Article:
Business angels vs. business loans

First published on 31 of January 2019 • Updated 31 of January 2019

Business angels

If you are seeking funding for your business, you are faced with two main options. You can borrow money and pay it back over time (a business loan) or you can seek private equity investment – which essentially involves selling a portion of your business in exchange for capital. As a small business, your best source of this kind of funding will be a business angel.

What are business angels?

A business angel (aka an angel investor or seed investor), is normally a high-net-worth individual who invests in private businesses.

Angel investors normally invest up to £1 million into businesses in their early stages. For investment above this amount, businesses may turn to venture capital schemes or firms.

Business angels are typically highly sought-after, not just for their money but for the experience, expertise and potential contacts they may bring. This means it may not be easy or quick to bring a business angel on board. Here are some of the challenges to consider.

  • You must demonstrate that you have made a significant financial investment in your business in order to convince a business angel to do likewise.
  • You must be able to prove your motivation and ambition. Having a strong business model and business plan is crucial.
  • You must know your figures inside out. Be ready to answer any questions the angel investor has about your cash flow and projections for the years ahead. Your accountant is invaluable here.

What about a business loan instead?

If you want to raise capital but aren’t sure about reducing your share of ownership, your other main alternative is a business loan.

Various different types of lender may offer you a business loan, including

  • High street banks
  • Challenger banks
  • Independent lenders
  • Smaller specialist lenders
  • Peer-to-peer (P2P) lending sites

The right choice for you may depend on your circumstances. For example, you may be able to obtain a better rate through a high-street bank, but the lending criteria will be tougher. Research each option to decide which is most suitable for you.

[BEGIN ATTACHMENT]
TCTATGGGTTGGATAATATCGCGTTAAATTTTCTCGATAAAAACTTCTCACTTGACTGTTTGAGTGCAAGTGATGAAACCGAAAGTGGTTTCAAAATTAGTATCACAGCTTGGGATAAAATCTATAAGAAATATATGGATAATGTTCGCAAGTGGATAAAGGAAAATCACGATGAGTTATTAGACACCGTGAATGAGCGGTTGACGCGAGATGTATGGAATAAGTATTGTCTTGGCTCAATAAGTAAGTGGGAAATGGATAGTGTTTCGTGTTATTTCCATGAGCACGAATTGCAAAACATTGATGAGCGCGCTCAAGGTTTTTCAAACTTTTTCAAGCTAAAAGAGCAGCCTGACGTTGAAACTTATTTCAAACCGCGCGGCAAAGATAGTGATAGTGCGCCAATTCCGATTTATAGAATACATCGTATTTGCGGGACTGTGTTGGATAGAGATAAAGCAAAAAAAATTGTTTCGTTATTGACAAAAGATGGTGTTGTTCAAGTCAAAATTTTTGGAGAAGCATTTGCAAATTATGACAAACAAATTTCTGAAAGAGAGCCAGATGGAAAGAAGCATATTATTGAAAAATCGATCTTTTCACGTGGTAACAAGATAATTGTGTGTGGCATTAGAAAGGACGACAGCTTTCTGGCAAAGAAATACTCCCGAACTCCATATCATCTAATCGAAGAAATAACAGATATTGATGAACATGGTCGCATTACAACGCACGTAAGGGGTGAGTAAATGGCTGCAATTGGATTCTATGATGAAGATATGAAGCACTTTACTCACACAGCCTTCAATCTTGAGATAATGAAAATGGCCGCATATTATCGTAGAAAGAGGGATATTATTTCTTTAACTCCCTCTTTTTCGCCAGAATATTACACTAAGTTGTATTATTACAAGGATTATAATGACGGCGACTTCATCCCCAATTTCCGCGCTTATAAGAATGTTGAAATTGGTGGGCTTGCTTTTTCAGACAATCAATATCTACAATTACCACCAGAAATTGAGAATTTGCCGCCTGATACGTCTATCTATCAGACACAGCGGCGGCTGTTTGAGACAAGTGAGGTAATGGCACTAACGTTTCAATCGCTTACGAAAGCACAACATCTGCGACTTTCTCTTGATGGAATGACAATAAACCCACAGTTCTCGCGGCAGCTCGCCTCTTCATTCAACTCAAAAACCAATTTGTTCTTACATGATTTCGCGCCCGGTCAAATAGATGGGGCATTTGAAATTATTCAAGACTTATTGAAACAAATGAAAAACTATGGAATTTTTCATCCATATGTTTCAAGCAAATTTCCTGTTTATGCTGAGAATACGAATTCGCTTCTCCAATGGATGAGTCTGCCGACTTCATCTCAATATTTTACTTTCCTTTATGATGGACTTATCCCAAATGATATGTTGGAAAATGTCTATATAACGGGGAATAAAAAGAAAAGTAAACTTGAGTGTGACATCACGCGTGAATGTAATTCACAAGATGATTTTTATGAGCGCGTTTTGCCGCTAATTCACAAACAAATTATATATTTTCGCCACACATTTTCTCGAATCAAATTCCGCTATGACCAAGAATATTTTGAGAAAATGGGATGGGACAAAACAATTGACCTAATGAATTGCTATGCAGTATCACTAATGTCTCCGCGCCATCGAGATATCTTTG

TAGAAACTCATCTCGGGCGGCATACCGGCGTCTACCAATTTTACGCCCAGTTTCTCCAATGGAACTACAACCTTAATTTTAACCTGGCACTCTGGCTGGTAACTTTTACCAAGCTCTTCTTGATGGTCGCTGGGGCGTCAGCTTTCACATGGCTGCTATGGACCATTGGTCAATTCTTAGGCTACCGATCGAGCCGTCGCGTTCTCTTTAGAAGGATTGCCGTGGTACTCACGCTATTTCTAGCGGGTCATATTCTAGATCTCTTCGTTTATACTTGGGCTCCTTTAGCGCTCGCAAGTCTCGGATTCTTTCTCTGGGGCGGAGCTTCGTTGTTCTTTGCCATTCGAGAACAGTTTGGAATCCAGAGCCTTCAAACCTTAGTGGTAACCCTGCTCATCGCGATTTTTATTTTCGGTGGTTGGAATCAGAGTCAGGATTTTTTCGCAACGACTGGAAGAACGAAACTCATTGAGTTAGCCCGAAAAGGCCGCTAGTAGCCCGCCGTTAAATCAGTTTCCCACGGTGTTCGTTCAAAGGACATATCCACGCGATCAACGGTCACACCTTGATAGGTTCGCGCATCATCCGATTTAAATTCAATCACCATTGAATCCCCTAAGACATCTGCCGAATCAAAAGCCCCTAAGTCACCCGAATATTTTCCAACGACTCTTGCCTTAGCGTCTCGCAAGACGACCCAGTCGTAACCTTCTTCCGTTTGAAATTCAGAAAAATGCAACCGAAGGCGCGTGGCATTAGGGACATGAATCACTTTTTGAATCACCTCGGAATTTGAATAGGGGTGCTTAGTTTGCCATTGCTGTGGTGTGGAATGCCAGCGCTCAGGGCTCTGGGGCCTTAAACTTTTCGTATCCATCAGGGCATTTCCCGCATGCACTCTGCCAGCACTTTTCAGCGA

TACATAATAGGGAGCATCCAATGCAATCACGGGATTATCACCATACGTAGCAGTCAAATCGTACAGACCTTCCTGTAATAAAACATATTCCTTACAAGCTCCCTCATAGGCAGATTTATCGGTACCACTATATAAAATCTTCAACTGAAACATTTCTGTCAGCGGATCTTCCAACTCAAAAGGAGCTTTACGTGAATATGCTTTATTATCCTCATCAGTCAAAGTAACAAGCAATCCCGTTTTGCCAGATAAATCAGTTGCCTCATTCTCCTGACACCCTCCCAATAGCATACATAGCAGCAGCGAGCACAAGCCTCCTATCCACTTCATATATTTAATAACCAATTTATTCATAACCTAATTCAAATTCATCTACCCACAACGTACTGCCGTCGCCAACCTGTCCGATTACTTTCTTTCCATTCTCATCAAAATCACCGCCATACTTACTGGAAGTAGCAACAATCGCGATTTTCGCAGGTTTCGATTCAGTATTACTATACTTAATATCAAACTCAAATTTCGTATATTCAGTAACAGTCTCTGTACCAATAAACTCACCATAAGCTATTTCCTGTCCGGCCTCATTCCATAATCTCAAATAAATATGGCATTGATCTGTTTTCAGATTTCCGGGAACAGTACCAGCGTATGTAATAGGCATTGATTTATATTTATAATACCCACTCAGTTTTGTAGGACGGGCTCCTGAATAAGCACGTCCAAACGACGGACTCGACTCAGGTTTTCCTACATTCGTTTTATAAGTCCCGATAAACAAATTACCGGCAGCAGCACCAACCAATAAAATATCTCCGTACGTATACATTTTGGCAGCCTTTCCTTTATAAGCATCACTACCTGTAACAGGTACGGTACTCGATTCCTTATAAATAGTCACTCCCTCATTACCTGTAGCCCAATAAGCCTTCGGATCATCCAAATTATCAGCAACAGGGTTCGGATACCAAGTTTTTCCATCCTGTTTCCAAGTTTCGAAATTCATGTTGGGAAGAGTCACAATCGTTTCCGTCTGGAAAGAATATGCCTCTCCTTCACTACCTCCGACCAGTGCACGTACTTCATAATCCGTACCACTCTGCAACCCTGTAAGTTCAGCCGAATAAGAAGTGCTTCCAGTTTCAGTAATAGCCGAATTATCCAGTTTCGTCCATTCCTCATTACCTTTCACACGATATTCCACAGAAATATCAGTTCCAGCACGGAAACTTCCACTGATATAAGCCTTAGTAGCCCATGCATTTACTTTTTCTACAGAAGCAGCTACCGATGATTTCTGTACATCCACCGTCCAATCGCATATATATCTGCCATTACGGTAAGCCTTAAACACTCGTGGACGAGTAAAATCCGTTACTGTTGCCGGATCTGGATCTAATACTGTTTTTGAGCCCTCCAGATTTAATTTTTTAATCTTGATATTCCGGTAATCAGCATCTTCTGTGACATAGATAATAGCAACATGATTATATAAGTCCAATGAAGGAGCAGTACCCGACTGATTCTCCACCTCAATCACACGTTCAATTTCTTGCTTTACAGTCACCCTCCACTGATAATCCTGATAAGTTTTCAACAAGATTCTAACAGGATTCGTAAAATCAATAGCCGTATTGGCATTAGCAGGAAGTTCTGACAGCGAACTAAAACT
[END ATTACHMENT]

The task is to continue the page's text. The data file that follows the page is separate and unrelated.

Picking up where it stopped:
Some loans will be ‘secured’, meaning you borrow against one or more business assets (e.g. your property) and could lose some or all of this asset if you can’t repay the loan. It’s easier to take out an secured loan, though you may be able to take out an unsecured loan if the lender considers you a safe prospect.

As with securing investment from a business angel, it’s important to have a solid business plan and fully understand your business finances before applying.

Comparing private equity with business loans

In the table below you can see the main advantages and disadvantages of these two forms of business funding.

 

Private equity (business angels)

Business loans

Pros

Cash injection with no loan to repay

Skills and expertise from an established businessperson

You don’t have to give away a share of your business

Many options such as peer-to-peer lending – not just banks

Cons

Losing a share of your business

 

You will have to repay your loan, which could slow business growth

 

Your decision on how to source your funding will have an impact on the long-term future of your business, so consider this choice carefully in light of your business plan. This should help you work out which option fits in best with your long-term strategy.

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About the author
Nick Green
Nick Green
Nick Green is communications manager at Unbiased, the UK's favourite place to find advice you can trust. He has been writing professionally on finance, business and many other topics for over 15 years.